A busy cover will be lost entirely as a thumbnail. Sometimes that’s important to the book, but there are ways to get around that. Using a blocking technique, for instance. That’s where you arrange the elements into specific blocks on your cover. This can be putting a banner or plaque over top of the image to hold your title, Or having a clear top and bottom to draw the eye around. Also changing focus by leaving less important elements purposely blurred or darkened helps your reader to pay attention to the subject. Making the title glow can work in some places but often adds to the muddiness of the image and if done without proper nuance can look like a child’s drawing.
Beware of color choices. We are tempted to go monochromatic because it all matches and may even set the mood for a book, but it turns into a muddy, hard to read mess as a thumbnail, and even as a full sized book it’s hard to see the nuances. This cool design and font get lost. There needs to be enough contrast between the title and background image to be seen. You can use dark on light or light on dark, or look at your color wheel for complementary colors. Usually, when looking at a color wheel, opposite colors work together the best, or even 3 equally spaced apart, this is a tetrad. For instance blue and yellow or orange make an impact without jarring the eyes. Or orange, green and violet.
Image blending is one of the first things I see as an artist. It tells me instantly the level of skill the artist had while making that cover. When making a piece of art from several smaller pieces, you cut them out and layer them into place. The edges need to be softened and feathered, and the image needs to be adjusted for lighting, color, and opacity so they blend with the other images on the page making it look like one whole scene. Untrained viewers can also easily see this was an amateur job; they’re just not always sure how to explain it. Ill-blended edges look chunky and some parts seem too bright or too dark.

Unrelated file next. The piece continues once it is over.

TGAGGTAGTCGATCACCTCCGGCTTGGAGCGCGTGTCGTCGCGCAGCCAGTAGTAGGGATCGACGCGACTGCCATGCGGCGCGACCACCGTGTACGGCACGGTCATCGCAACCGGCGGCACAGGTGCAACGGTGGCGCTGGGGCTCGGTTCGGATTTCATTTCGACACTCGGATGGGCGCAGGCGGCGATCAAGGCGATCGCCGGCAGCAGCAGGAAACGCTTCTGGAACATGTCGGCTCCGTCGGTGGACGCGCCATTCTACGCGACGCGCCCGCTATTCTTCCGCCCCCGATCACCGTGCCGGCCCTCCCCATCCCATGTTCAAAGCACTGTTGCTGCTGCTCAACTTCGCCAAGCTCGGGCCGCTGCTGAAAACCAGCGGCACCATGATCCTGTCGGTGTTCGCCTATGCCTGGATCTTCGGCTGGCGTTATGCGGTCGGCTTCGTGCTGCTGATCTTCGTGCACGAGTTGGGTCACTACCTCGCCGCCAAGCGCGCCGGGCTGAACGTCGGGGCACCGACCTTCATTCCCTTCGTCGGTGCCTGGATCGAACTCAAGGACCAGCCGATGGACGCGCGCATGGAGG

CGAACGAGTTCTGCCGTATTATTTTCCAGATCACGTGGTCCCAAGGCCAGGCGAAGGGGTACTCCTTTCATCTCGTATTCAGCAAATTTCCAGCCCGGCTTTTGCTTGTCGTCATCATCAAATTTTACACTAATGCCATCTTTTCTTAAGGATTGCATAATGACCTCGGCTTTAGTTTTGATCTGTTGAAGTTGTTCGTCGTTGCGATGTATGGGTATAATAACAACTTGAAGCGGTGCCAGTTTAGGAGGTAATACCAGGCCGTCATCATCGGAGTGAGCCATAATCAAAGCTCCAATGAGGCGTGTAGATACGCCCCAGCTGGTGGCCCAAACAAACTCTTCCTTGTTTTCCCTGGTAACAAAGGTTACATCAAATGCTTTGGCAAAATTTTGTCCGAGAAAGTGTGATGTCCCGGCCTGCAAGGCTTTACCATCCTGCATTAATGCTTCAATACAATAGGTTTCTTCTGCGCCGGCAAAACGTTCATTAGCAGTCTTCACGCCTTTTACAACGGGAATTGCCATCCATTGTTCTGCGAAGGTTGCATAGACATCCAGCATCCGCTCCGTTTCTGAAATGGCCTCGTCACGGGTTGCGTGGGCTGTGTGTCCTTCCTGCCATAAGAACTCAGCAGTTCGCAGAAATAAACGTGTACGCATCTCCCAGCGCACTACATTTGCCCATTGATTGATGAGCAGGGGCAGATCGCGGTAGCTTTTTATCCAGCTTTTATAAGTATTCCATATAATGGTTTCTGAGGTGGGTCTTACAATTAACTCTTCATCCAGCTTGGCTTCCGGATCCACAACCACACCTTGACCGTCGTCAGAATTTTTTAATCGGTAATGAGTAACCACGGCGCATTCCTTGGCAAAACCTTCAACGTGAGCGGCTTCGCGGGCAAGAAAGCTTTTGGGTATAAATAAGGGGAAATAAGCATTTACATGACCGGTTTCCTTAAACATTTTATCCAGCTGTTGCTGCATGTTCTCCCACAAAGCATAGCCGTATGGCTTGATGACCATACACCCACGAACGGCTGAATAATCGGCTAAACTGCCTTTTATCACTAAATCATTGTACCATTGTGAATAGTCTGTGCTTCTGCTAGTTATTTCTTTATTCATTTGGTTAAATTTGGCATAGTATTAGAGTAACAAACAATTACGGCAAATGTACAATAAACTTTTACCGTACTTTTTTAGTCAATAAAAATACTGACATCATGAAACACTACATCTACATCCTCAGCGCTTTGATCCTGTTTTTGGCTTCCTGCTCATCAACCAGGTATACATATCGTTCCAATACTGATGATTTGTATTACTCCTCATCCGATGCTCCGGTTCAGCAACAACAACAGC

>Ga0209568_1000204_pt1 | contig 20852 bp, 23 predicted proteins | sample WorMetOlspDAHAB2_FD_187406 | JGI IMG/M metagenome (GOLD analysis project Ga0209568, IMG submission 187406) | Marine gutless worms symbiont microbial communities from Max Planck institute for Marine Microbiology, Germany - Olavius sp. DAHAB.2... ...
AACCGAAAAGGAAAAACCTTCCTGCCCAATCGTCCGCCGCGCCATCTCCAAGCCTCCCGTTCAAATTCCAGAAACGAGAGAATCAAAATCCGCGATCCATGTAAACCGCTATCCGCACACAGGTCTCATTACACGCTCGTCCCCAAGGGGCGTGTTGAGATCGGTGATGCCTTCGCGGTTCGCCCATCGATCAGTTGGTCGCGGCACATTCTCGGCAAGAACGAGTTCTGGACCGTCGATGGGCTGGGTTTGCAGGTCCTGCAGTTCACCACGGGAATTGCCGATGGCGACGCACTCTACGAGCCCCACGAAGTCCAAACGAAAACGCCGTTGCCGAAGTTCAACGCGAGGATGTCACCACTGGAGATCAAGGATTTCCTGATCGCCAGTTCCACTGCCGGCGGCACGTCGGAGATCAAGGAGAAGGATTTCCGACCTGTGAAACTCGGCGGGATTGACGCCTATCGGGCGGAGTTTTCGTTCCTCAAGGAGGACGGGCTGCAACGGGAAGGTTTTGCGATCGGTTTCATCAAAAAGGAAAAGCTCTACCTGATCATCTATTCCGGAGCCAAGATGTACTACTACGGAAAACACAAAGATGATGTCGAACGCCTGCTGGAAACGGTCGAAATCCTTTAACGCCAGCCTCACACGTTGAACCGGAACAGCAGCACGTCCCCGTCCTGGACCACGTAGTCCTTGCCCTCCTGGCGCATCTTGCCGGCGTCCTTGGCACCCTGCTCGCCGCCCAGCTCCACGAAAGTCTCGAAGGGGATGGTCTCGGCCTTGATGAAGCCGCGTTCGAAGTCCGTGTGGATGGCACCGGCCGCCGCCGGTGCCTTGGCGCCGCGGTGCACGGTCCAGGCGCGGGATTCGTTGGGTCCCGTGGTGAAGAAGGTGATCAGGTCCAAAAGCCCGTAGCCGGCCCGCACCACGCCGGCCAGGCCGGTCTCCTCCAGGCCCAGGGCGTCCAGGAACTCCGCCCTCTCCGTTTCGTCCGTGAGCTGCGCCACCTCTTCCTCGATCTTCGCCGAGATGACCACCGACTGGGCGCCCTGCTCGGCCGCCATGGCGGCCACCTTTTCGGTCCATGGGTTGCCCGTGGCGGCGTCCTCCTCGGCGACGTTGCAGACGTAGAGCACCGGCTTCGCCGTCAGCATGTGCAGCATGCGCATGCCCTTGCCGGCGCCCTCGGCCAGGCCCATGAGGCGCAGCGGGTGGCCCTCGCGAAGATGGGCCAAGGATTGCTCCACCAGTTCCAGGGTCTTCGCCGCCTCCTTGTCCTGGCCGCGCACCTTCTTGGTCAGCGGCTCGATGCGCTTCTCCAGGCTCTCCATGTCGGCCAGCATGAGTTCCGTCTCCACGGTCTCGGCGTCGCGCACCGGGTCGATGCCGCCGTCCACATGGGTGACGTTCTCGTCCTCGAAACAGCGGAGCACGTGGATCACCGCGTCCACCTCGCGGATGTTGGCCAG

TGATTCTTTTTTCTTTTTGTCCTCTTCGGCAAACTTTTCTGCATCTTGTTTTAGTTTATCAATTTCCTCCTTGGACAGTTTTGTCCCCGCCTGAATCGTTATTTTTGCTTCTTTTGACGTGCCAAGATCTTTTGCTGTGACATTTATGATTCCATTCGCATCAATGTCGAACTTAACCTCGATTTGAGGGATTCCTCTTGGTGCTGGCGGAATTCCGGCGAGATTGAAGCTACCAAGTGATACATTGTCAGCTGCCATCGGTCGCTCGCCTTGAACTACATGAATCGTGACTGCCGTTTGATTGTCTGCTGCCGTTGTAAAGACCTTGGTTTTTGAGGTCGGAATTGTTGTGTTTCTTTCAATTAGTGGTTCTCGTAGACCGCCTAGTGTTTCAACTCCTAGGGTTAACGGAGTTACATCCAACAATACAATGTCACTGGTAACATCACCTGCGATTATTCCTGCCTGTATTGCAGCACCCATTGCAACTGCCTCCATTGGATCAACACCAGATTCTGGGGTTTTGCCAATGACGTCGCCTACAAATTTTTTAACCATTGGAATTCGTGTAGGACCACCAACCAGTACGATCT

Do research on your genre. The rules change for each genre. Certain color choices or symbology attract the readers of that genre. When talking about zombies, biohazard signs bring the most attention. Having a loving couple might be important to your zombie book, but readers will see that and dismiss it instantly. Look at the covers of popular books in your genre. You want to walk the fine line of standing out, but attracting the right audience. This is hard, but is another thing professional artists have been trained to do. Both of these are good covers, but if you want a zombie story, which one are you going to read?
Take a look at some of these covers and think about which ones you want to read and why, and which ones you would just pass over. Trust your artist. Give them a chance to wow you, and ask questions before you reject an idea. The artist's name is going on these covers. Trust me, they don't want their name on bad work. It will forever haunt them.
*No commentary is made on the quality of the writing in any of these books. Some of the stories behind the bad covers will surprise you.*